American Poet of Social Purpose Perceptive Biography Traces Archibald MacLeish's Commitment to Human Affairs and Public Service

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AMERICA has tended to penalize its most popular poets for doing what they do best: enunciate topical concerns. Each in his own way, Walt Whitman, Carl Sandburg, Allen Ginsberg, and Archibald MacLeish - the subject of Scott Donaldson's latest literary biography - foreswore the purely private realm of poetry to address immediate social subjects.

Each was accused of pandering, and of rattling the ear with harsh sounds from the street. In poetry, perhaps more than other kinds of serious fiction, to be current, accessible, and widely read has meant living with the accusation of selling out.

Working from the wealth of materials that MacLeish left behind, as well as from 100 hours of audiotaped interviews with the poet conducted by R. H. Winnick, who is listed as collaborator, Donaldson has constructed a thorough, readable, and largely uninflected account of MacLeish. Unlike Ernest Hemingway, F. Scott Fitzgerald, and John Cheever, subjects of previous Donaldson biographies, MacLeish was at home in both the literary and political worlds.

In his youth, MacLeish had hoped to be a rarefied aesthetic modernist, drawing artistic sustenance not from the world's doings, but from the history and established subject matter of his craft. In his most celebrated poem, "Ars Poetica," penned in 1925, he expressed this ambition. "A poem," MacLeish wrote, "should be equal to: / Not true." "A poem," he concluded, "should not mean / But be."

But in the late 1920s and 1930s, when the United States lurched into economic instability, and fascism arose in Spain, Italy, and Germany, MacLeish could no longer take pleasure in art for merely art's sake. The form and sonority of poetry had to be wedded to social meaning. Writing to Carl Sandburg, he proclaimed: "You and I have a considerable responsibility. We are poets but we are also men able to live in the world. We cannot escape our duty as political animals."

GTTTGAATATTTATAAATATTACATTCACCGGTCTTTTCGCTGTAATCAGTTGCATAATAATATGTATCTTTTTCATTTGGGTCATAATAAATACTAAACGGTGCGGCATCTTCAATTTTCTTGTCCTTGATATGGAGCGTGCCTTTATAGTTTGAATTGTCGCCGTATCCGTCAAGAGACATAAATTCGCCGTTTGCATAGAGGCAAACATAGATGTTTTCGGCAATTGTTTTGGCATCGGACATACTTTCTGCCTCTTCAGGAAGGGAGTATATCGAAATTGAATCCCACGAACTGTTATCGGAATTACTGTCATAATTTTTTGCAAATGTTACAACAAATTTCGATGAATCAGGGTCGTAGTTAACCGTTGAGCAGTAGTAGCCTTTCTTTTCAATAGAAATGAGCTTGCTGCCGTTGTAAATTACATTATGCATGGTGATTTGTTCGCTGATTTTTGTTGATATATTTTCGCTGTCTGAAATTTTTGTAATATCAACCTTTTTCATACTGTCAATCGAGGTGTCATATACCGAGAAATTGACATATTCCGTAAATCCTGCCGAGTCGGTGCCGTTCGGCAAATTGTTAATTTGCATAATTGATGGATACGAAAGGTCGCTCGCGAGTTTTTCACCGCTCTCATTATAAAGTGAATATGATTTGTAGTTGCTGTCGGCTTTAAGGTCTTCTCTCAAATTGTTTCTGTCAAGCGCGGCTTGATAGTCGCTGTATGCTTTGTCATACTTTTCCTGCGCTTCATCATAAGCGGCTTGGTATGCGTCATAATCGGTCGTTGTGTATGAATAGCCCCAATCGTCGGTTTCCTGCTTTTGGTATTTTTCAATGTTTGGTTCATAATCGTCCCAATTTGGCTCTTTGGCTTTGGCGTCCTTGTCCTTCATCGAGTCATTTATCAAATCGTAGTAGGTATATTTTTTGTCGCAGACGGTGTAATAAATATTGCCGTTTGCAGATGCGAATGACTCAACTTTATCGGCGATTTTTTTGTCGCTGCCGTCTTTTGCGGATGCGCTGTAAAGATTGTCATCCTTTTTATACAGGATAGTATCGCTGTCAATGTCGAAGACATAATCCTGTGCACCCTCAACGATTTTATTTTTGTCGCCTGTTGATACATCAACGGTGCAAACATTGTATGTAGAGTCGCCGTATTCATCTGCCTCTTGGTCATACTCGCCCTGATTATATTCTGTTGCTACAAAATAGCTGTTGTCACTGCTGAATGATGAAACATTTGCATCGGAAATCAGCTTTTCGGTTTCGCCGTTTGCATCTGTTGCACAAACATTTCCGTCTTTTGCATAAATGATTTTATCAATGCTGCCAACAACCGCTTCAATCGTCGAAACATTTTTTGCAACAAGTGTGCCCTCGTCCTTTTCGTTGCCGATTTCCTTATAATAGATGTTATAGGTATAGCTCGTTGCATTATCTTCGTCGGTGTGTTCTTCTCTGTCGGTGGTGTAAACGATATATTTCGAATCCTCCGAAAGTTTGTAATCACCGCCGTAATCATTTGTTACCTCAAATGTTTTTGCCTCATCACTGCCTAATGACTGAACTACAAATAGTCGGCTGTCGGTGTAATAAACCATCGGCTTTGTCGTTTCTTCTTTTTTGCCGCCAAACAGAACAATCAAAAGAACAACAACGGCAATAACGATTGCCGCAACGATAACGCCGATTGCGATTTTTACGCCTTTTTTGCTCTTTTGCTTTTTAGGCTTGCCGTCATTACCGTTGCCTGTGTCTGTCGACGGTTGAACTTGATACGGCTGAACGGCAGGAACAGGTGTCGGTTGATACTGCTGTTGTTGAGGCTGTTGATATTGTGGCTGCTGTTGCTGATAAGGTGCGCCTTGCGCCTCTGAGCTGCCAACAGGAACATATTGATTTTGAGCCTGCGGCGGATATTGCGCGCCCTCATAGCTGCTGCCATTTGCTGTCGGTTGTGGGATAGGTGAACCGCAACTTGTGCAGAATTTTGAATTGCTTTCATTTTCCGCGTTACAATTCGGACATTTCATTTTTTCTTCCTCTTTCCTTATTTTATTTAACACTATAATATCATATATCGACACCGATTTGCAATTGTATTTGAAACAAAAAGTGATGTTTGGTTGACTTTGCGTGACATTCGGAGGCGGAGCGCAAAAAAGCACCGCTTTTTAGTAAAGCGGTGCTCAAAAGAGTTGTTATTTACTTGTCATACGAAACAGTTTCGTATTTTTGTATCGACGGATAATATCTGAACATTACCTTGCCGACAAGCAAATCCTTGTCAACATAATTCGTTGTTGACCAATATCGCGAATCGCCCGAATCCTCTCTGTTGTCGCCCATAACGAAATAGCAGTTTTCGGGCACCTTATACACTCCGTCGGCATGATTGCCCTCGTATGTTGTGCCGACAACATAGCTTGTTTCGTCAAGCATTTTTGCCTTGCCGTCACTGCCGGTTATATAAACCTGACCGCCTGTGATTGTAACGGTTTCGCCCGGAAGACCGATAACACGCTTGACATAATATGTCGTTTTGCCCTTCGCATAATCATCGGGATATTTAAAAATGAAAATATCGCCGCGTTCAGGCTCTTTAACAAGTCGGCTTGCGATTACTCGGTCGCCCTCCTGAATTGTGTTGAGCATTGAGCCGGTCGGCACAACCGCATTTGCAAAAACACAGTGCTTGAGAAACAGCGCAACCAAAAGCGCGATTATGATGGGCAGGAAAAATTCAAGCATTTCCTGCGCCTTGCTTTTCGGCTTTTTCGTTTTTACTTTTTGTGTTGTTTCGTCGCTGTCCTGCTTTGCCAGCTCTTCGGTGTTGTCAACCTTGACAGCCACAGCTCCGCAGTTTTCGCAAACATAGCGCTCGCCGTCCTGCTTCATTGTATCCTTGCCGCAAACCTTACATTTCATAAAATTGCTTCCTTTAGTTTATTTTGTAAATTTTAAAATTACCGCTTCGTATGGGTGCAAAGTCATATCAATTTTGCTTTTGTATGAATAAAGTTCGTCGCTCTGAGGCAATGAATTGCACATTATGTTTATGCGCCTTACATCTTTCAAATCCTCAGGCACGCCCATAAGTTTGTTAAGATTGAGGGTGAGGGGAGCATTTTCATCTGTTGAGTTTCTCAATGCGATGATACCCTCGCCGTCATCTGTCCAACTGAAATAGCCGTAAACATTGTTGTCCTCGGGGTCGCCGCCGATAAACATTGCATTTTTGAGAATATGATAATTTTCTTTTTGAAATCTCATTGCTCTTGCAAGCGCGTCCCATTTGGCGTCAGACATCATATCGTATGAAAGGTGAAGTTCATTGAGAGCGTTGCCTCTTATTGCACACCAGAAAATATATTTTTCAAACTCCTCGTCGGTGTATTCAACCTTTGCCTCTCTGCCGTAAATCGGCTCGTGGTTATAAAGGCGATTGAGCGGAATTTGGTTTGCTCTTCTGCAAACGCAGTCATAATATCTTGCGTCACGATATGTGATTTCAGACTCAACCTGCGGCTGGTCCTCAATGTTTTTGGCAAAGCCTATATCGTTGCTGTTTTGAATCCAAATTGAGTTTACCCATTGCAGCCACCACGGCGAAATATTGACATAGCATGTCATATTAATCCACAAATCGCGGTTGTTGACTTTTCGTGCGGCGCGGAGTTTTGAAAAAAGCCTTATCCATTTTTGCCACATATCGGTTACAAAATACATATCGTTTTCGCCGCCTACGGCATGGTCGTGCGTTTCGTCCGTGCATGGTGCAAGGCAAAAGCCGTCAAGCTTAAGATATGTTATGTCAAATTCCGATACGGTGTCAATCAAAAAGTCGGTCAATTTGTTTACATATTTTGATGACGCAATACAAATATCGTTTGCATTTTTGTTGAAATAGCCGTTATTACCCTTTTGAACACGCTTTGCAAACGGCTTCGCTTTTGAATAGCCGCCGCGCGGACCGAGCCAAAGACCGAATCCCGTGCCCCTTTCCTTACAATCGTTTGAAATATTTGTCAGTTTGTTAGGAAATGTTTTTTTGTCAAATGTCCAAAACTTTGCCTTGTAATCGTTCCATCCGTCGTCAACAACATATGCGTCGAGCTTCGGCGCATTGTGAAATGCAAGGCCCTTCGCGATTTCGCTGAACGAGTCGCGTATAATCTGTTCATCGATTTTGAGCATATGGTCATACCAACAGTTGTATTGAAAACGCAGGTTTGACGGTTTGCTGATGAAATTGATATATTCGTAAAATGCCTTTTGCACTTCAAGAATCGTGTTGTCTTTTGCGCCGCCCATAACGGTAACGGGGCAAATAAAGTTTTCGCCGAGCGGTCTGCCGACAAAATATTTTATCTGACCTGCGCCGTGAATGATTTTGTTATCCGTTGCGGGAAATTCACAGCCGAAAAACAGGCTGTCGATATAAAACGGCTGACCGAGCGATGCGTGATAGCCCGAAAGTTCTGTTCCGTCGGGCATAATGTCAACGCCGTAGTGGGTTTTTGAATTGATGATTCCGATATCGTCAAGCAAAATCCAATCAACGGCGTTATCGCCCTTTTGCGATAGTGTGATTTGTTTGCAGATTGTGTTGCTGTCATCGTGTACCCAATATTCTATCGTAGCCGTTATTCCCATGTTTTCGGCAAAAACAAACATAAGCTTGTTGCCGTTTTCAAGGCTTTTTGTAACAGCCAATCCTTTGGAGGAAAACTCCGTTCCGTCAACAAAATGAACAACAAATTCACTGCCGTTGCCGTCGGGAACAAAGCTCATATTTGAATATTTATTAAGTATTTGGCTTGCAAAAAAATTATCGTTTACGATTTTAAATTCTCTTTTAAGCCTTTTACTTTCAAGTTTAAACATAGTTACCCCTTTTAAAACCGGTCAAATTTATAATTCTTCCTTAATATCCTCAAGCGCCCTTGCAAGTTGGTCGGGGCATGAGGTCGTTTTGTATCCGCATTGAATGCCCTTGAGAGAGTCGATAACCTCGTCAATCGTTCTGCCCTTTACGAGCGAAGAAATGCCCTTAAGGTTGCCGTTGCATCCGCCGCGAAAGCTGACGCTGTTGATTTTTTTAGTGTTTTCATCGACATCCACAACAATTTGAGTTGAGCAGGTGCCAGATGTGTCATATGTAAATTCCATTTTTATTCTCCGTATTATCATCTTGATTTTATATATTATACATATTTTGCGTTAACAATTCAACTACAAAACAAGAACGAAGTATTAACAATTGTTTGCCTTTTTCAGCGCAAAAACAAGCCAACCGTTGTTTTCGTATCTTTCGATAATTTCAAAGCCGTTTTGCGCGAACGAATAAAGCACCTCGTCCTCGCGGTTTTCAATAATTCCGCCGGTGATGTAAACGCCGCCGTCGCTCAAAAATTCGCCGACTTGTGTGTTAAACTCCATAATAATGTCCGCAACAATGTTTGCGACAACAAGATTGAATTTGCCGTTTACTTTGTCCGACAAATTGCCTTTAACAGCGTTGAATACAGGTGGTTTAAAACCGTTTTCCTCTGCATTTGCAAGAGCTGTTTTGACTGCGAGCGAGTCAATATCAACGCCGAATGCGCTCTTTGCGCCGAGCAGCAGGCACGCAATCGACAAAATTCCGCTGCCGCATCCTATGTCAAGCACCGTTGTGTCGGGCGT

MacLeish's fundamental assessment of the poet's relationship to the world may have begun in the same month as the crash of 1929. In October of that year, and for the next nine years, full and part time, MacLeish was employed by Henry Luce as a writer for Fortune magazine.

Journalism rekindled the poet's longstanding interest in the world's complexity, but it did not initiate it. As early as 1919 he wrote to his friend, fellow Harvard Law School graduate and future statesman Dean Acheson that it was man's "purpose to act upon the world, not to wait to see what the world will do to him." True to that spirit, MacLeish worked as a lawyer, lived in Paris during the artistic ferment of the 1920s, and traveled to Persia on behalf of the League of Nations.

Working for Fortune allowed MacLeish to view the Depression's social upheavals firsthand. Moreover, his artistic career was heightened in 1933 when he was awarded the first of his three Pulitzer Prizes.

The Pulitzer ignited his confidence and reinforced his desire to phrase his assessments of human affairs through poetry. Just as he had become a prolific poet in the 1920s, writing five books during his five years in Paris, in the 1930s MacLeish took up the challenge to consolidate his poetry with his social philosophy. …